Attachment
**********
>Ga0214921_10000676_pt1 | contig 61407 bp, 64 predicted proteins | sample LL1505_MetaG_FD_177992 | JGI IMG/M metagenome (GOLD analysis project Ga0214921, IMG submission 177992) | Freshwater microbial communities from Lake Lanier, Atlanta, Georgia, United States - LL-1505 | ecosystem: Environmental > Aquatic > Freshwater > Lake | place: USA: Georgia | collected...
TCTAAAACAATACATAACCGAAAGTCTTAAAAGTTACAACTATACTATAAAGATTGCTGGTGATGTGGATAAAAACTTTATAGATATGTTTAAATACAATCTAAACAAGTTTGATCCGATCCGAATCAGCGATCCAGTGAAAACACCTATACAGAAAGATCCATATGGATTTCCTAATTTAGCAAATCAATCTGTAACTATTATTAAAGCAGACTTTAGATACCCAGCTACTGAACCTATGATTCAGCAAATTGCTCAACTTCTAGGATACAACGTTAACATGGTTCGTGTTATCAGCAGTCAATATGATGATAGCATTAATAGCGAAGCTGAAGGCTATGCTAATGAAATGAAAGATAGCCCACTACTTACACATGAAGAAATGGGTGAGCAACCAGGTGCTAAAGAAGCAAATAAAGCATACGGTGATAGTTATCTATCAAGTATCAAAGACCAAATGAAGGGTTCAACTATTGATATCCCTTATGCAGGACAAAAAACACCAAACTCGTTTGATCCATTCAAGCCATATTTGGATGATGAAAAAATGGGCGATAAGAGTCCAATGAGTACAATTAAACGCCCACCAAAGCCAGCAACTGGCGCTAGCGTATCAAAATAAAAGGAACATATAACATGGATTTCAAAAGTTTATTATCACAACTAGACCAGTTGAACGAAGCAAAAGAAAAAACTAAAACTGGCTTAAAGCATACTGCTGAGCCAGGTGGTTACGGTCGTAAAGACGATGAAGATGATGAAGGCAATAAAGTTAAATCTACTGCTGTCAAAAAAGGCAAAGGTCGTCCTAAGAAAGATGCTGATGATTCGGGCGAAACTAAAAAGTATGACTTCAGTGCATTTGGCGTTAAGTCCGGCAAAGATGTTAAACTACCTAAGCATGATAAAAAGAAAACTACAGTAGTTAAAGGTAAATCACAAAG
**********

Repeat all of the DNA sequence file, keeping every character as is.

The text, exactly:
>Ga0214921_10000676_pt1 | contig 61407 bp, 64 predicted proteins | sample LL1505_MetaG_FD_177992 | JGI IMG/M metagenome (GOLD analysis project Ga0214921, IMG submission 177992) | Freshwater microbial communities from Lake Lanier, Atlanta, Georgia, United States - LL-1505 | ecosystem: Environmental > Aquatic > Freshwater > Lake | place: USA: Georgia | collected...
TCTAAAACAATACATAACCGAAAGTCTTAAAAGTTACAACTATACTATAAAGATTGCTGGTGATGTGGATAAAAACTTTATAGATATGTTTAAATACAATCTAAACAAGTTTGATCCGATCCGAATCAGCGATCCAGTGAAAACACCTATACAGAAAGATCCATATGGATTTCCTAATTTAGCAAATCAATCTGTAACTATTATTAAAGCAGACTTTAGATACCCAGCTACTGAACCTATGATTCAGCAAATTGCTCAACTTCTAGGATACAACGTTAACATGGTTCGTGTTATCAGCAGTCAATATGATGATAGCATTAATAGCGAAGCTGAAGGCTATGCTAATGAAATGAAAGATAGCCCACTACTTACACATGAAGAAATGGGTGAGCAACCAGGTGCTAAAGAAGCAAATAAAGCATACGGTGATAGTTATCTATCAAGTATCAAAGACCAAATGAAGGGTTCAACTATTGATATCCCTTATGCAGGACAAAAAACACCAAACTCGTTTGATCCATTCAAGCCATATTTGGATGATGAAAAAATGGGCGATAAGAGTCCAATGAGTACAATTAAACGCCCACCAAAGCCAGCAACTGGCGCTAGCGTATCAAAATAAAAGGAACATATAACATGGATTTCAAAAGTTTATTATCACAACTAGACCAGTTGAACGAAGCAAAAGAAAAAACTAAAACTGGCTTAAAGCATACTGCTGAGCCAGGTGGTTACGGTCGTAAAGACGATGAAGATGATGAAGGCAATAAAGTTAAATCTACTGCTGTCAAAAAAGGCAAAGGTCGTCCTAAGAAAGATGCTGATGATTCGGGCGAAACTAAAAAGTATGACTTCAGTGCATTTGGCGTTAAGTCCGGCAAAGATGTTAAACTACCTAAGCATGATAAAAAGAAAACTACAGTAGTTAAAGGTAAATCACAAAG